As spring draws near, many people are itching to go outdoors. If you are one of them, look no further than Lauritzen Gardens. The gardens are made up of a living museum with four-season plant displays that are both beautiful and educational. If you have visited the gardens recently, you will have noticed the unique artwork throughout Lauritzen. Referred to as Metamorphosis, the artwork is made entirely from trash in an effort to draw attention to the issue of plastic waste. It is the garden’s first-ever art exhibit with an environmental message, but as Jim Locklear, the Director of Conservation at Lauritzen, said, “it is a natural outgrowth of our commitment to environmental stewardship”.
This isn’t the only way that Lauritzen is helping to grow the green movement; they also contribute to nation-wide conservation efforts.
“We are a participating institution in the Center for Plant Conservation (CPC), a collective of the nation’s leading botanical institutions working to prevent the extinction of plants,” Locklear said. The CPC got its start in San Diego. Its mission is to “conserve and restore the imperiled native plants of the United States to secure them from extinction” (from the CPC’s website). Locklear also mentioned Nebraska’s native plants.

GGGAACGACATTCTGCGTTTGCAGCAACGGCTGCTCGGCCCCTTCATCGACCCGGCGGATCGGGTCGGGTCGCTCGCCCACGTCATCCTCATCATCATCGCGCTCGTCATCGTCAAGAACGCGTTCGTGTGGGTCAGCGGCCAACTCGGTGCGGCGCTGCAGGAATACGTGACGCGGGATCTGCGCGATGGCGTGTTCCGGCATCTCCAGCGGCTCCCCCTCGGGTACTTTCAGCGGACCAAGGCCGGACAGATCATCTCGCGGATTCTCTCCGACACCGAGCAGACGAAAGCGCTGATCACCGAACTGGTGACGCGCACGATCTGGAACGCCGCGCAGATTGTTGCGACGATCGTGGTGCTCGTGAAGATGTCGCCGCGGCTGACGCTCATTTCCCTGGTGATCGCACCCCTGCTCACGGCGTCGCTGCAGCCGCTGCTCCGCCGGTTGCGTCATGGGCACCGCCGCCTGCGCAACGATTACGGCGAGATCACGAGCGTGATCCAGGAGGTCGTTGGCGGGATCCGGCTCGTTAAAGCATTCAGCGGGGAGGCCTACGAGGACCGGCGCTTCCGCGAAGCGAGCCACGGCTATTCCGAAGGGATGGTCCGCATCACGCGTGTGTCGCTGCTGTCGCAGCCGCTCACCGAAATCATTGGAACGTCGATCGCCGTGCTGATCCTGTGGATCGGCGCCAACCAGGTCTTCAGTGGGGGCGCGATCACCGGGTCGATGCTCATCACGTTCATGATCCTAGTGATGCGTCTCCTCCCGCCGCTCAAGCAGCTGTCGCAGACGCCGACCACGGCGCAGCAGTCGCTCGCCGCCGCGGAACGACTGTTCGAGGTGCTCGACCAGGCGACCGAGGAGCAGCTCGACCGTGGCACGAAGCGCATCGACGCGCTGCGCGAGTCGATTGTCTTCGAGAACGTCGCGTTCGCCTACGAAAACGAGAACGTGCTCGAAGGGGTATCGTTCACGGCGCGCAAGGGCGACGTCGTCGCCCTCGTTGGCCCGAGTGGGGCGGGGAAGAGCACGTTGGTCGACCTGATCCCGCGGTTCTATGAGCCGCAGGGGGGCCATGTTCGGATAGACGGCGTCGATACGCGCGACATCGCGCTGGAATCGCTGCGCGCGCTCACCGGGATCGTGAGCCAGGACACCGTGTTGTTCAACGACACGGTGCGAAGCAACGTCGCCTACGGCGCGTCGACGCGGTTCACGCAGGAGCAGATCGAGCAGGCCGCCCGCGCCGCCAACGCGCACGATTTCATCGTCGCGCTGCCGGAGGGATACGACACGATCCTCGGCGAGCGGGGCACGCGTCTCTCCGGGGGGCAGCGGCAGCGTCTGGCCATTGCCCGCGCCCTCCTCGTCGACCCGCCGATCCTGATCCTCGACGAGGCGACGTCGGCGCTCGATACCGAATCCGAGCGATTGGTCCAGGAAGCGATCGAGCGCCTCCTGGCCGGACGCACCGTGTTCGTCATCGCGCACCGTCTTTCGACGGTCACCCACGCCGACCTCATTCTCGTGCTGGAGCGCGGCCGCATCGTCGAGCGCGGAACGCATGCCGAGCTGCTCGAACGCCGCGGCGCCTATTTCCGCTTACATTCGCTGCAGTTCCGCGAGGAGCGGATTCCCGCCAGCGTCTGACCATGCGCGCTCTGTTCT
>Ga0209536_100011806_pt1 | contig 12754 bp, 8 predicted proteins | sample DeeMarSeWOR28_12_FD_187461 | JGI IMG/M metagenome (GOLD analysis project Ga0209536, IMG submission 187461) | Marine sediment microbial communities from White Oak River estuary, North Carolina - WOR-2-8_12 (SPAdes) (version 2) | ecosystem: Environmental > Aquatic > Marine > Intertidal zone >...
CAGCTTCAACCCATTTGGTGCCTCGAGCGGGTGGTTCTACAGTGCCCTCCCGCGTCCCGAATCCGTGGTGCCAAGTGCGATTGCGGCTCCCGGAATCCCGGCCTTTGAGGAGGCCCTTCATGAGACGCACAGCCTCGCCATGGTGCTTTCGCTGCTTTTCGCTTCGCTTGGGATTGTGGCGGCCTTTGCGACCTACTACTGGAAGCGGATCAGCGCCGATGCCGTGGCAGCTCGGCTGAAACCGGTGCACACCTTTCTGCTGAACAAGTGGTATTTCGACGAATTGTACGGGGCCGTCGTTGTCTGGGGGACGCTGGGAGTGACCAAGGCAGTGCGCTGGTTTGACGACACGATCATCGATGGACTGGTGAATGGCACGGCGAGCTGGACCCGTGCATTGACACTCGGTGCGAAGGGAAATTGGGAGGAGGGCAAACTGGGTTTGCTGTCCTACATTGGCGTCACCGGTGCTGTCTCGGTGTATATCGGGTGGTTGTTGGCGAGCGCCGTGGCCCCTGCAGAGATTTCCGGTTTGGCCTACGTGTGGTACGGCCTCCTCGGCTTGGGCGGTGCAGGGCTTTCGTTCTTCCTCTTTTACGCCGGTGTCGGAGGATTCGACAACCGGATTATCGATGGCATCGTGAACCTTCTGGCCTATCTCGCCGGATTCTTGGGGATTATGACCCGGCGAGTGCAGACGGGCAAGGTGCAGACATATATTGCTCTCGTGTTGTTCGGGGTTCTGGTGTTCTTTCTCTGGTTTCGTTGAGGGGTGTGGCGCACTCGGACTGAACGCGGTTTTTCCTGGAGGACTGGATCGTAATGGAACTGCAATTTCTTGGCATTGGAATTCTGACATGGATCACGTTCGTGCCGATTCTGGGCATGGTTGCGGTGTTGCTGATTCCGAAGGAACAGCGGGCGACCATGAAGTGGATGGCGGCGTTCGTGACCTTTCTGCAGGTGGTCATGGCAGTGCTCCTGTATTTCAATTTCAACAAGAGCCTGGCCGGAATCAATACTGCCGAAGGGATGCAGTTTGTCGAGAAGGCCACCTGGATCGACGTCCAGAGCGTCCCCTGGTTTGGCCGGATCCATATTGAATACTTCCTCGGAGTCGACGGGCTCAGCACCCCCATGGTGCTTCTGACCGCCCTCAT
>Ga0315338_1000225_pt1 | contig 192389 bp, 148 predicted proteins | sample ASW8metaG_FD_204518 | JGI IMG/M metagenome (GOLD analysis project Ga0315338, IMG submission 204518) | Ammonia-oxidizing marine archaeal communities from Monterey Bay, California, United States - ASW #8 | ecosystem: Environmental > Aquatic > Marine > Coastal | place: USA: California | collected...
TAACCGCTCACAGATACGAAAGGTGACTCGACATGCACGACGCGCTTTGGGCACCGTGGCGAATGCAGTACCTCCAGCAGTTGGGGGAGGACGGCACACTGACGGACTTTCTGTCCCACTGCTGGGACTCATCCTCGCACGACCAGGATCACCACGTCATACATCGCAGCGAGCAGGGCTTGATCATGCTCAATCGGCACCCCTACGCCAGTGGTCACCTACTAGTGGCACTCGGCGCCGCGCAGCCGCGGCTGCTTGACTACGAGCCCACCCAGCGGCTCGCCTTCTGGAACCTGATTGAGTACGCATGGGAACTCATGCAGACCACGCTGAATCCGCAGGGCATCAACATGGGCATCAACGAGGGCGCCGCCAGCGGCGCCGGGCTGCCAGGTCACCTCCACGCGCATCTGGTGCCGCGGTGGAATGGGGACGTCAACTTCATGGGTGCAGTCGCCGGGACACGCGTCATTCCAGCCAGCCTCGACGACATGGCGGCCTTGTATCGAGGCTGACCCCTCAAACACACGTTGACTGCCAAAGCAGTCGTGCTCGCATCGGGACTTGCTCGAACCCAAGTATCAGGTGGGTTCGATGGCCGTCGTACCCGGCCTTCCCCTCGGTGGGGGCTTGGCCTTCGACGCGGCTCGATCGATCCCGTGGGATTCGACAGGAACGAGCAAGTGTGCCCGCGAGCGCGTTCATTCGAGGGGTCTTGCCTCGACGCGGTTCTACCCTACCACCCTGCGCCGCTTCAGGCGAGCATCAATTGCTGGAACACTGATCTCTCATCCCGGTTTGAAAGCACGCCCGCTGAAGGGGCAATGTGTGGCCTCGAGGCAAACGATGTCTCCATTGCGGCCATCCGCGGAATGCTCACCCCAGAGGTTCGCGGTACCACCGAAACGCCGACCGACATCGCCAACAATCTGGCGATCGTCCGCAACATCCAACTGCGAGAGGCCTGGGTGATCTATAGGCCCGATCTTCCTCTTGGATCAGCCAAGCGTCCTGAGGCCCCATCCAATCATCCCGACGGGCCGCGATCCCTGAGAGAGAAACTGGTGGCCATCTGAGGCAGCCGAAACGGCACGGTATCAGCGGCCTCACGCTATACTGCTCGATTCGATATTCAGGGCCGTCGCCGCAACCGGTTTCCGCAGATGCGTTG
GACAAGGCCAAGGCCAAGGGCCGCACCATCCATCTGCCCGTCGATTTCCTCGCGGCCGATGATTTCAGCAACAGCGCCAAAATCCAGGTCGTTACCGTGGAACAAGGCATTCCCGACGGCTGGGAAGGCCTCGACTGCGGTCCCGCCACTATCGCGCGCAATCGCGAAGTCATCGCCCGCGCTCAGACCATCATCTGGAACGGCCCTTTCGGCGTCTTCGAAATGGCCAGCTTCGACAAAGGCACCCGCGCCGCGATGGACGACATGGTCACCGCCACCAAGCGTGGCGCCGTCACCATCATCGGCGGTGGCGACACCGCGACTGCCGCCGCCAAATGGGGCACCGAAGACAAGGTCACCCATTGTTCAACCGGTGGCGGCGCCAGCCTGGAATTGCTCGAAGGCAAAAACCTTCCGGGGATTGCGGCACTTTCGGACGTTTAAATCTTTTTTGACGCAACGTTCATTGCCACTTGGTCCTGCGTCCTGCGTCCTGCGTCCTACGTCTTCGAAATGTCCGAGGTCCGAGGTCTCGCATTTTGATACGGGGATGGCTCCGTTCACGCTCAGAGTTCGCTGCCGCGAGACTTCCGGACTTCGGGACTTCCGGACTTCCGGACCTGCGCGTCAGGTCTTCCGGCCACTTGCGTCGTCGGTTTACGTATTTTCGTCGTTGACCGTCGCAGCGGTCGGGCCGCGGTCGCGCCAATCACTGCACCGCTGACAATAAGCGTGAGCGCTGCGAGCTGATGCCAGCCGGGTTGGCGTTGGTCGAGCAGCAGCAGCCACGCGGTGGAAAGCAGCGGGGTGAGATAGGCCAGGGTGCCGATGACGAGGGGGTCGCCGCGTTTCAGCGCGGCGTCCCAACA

“We grow plants from around the world but have a strong commitment to helping our visitors appreciate the beauty of plants that are native in the woodlands and prairies of Nebraska and the Midwest. Because of this, we grow many native trees, shrubs, grasses, and wildflowers,” Locklear said.
The gardens themselves are on a hundred-acre plot of land by the Missouri River, but what many people don’t know about is Lauritzen’s woodland area.
“[One thing that is under-appreciated is that] in addition to all of our planted garden areas, we have a ten-acre stand of natural oak woodland with a walking trail, and beautiful overlooks of the Missouri River valley,” Locklear said.
From beautiful native flowers, to artwork, to environmental efforts, Lauritzen Gardens has a little something for everyone.
If you want to learn more about Lauritzen Garden’s conservation efforts across NE and the Great Plains, visit https://www.lauritzengardens.org/Conservation/.
To learn more about the CPC, visit http://saveplants.org/
Story by Elliot Evans, Pictures by Emma Rieser